I see how in most civilized countries, people have their health care and education provided for them as a natural right.
Not only that but look at the trillions of dollars spent on war in the last few years. America is fighting wars on numerous fronts right now as you and I speak. There’s shit going on in Yemen, Somalia, so many battlefields, and that doesn’t include ISIS. The world is getting crazier. I’ve never seen it this nuts.
I respect the fact that you’re no Johnny-Come-Lately to the art of protest songs. You’ve been at it since the 1960s when you shelved whatever single you had on the charts when four protesting students at Kent State University were actually killed by the United States National Guard in 1970 and you rush-released Neil’s “Ohio.”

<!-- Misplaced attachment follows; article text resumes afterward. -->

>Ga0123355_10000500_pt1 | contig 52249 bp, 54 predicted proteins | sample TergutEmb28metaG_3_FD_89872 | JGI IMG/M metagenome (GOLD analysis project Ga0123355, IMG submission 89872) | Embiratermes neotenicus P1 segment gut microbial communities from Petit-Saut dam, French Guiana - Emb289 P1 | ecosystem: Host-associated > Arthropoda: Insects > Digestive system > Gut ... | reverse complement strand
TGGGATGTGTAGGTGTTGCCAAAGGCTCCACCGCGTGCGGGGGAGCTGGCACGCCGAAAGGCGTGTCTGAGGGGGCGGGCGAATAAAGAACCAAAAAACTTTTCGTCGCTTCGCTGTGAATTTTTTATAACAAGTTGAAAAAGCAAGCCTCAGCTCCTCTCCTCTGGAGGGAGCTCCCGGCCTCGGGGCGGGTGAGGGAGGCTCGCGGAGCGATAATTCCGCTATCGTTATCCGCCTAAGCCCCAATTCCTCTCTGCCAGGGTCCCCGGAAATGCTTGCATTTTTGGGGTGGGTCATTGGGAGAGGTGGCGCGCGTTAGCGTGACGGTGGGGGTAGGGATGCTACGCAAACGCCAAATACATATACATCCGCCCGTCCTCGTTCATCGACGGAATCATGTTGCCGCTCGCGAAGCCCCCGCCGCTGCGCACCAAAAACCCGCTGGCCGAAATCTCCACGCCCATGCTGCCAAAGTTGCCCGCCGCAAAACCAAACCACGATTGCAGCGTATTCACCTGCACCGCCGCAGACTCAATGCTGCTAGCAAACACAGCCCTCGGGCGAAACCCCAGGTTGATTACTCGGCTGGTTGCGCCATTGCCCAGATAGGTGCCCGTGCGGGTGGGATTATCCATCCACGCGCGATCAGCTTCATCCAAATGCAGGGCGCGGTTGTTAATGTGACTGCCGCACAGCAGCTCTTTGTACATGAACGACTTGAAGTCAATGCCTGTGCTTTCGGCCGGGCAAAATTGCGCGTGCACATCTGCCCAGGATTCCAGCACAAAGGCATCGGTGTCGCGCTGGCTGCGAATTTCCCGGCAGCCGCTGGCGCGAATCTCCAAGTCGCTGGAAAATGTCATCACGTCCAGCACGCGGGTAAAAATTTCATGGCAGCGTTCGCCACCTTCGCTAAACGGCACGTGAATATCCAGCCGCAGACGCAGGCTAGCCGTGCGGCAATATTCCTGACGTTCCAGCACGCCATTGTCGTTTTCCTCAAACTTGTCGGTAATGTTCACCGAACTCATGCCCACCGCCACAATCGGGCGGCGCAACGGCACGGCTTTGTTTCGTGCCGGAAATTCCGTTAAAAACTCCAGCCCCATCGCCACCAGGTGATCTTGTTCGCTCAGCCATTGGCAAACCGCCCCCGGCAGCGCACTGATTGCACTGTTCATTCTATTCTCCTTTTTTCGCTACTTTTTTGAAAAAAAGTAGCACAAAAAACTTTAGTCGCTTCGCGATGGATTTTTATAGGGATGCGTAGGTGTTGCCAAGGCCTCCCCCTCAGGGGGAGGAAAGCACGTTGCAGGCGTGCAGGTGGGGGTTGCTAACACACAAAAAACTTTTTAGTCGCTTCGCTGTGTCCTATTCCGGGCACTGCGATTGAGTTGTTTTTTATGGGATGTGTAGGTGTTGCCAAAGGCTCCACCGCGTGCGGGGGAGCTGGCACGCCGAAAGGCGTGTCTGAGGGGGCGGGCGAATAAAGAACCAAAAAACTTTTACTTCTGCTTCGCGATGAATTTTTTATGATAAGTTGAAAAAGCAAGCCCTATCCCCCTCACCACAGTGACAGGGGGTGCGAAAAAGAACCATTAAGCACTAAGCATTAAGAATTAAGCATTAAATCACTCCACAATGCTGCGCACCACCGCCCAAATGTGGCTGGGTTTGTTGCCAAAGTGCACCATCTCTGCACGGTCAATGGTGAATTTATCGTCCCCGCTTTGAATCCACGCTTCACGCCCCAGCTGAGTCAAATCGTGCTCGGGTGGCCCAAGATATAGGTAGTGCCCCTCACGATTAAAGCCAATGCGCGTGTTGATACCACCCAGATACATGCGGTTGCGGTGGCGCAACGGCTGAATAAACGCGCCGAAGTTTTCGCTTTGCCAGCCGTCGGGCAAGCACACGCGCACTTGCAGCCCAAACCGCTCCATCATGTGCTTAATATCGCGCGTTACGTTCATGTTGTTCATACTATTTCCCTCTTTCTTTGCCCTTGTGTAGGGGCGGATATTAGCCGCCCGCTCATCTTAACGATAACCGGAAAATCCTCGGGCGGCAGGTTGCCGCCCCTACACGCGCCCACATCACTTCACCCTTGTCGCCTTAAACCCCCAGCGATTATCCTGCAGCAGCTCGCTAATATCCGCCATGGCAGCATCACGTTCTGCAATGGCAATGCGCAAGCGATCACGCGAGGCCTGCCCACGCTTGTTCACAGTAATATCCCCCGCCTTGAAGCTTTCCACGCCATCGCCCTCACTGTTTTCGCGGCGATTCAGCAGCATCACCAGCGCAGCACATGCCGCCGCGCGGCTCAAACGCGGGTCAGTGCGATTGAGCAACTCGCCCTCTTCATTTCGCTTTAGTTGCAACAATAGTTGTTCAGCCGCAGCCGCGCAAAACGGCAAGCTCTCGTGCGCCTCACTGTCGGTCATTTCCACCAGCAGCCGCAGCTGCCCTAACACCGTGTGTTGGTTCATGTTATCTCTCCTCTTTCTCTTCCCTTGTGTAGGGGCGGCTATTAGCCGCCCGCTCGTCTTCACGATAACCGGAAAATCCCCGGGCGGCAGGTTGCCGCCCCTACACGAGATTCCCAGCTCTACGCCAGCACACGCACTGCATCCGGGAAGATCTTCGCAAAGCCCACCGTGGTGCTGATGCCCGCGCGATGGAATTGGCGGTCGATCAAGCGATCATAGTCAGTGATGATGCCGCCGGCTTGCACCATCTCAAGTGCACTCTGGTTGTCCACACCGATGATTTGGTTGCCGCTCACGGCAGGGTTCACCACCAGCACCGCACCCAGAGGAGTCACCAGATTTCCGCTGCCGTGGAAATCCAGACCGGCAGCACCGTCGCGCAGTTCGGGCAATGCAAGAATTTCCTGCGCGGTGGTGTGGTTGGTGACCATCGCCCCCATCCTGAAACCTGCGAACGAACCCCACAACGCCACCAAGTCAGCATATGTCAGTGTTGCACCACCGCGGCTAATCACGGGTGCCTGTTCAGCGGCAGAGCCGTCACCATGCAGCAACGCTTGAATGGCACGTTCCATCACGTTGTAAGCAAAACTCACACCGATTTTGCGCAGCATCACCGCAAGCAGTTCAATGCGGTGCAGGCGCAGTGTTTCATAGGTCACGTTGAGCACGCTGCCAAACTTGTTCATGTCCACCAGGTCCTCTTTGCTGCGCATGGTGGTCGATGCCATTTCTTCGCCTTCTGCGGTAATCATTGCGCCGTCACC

Yes, I agreed to shelve my own song, “Teach Your Children,” which had already made it into the Top 30 and was heading upwards on that fateful May 4. Crosby was in Northern California. Neil showed him the Life magazine cover with that iconic shot by John Filo of a 14-year-old runaway [Mary Ann Vecchio] screaming over the dead body of a 20-year-old student [Jeffrey Miller]. Crosby told me about it and was very intense about having me book a studio. When I asked him why, he just said, “We’re on our way. Just wait until you hear this song Neil’s written called ‘Ohio.’” We recorded it that night. We did the “b” side that night. [Atlantic Records President] Ahmet Ertegun was at the session. We mixed it. We gave it to him. We told him to put it out immediately. The original cover of the 45 was the Constitution of the United States with four bullet holes in it.